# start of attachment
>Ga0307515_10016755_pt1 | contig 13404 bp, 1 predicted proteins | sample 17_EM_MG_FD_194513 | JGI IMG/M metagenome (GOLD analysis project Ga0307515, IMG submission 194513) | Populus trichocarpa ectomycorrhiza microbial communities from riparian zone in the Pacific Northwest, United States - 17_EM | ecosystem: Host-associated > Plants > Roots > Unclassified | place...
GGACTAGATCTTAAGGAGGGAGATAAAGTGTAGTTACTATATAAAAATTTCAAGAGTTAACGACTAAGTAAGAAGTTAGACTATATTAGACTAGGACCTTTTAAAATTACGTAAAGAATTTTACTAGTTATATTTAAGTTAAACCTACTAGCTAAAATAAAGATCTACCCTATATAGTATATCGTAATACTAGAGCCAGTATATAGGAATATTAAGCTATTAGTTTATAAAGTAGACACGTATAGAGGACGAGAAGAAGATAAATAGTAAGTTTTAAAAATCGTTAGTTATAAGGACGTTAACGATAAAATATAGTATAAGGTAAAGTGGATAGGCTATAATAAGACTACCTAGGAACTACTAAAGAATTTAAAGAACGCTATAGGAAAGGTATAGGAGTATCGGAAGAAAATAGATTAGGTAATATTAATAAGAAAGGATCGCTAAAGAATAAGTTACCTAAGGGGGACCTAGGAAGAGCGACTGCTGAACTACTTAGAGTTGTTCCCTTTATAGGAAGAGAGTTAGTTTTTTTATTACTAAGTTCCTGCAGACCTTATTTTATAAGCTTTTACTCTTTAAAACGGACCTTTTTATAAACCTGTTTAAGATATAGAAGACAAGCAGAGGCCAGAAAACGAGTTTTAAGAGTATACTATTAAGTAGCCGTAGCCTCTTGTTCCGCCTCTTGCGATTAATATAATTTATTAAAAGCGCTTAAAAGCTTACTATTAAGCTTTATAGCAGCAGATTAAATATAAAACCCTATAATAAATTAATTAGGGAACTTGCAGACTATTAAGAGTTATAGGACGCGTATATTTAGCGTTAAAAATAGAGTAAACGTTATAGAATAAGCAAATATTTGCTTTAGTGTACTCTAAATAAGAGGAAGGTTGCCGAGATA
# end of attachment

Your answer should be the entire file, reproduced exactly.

>Ga0307515_10016755_pt1 | contig 13404 bp, 1 predicted proteins | sample 17_EM_MG_FD_194513 | JGI IMG/M metagenome (GOLD analysis project Ga0307515, IMG submission 194513) | Populus trichocarpa ectomycorrhiza microbial communities from riparian zone in the Pacific Northwest, United States - 17_EM | ecosystem: Host-associated > Plants > Roots > Unclassified | place...
GGACTAGATCTTAAGGAGGGAGATAAAGTGTAGTTACTATATAAAAATTTCAAGAGTTAACGACTAAGTAAGAAGTTAGACTATATTAGACTAGGACCTTTTAAAATTACGTAAAGAATTTTACTAGTTATATTTAAGTTAAACCTACTAGCTAAAATAAAGATCTACCCTATATAGTATATCGTAATACTAGAGCCAGTATATAGGAATATTAAGCTATTAGTTTATAAAGTAGACACGTATAGAGGACGAGAAGAAGATAAATAGTAAGTTTTAAAAATCGTTAGTTATAAGGACGTTAACGATAAAATATAGTATAAGGTAAAGTGGATAGGCTATAATAAGACTACCTAGGAACTACTAAAGAATTTAAAGAACGCTATAGGAAAGGTATAGGAGTATCGGAAGAAAATAGATTAGGTAATATTAATAAGAAAGGATCGCTAAAGAATAAGTTACCTAAGGGGGACCTAGGAAGAGCGACTGCTGAACTACTTAGAGTTGTTCCCTTTATAGGAAGAGAGTTAGTTTTTTTATTACTAAGTTCCTGCAGACCTTATTTTATAAGCTTTTACTCTTTAAAACGGACCTTTTTATAAACCTGTTTAAGATATAGAAGACAAGCAGAGGCCAGAAAACGAGTTTTAAGAGTATACTATTAAGTAGCCGTAGCCTCTTGTTCCGCCTCTTGCGATTAATATAATTTATTAAAAGCGCTTAAAAGCTTACTATTAAGCTTTATAGCAGCAGATTAAATATAAAACCCTATAATAAATTAATTAGGGAACTTGCAGACTATTAAGAGTTATAGGACGCGTATATTTAGCGTTAAAAATAGAGTAAACGTTATAGAATAAGCAAATATTTGCTTTAGTGTACTCTAAATAAGAGGAAGGTTGCCGAGATA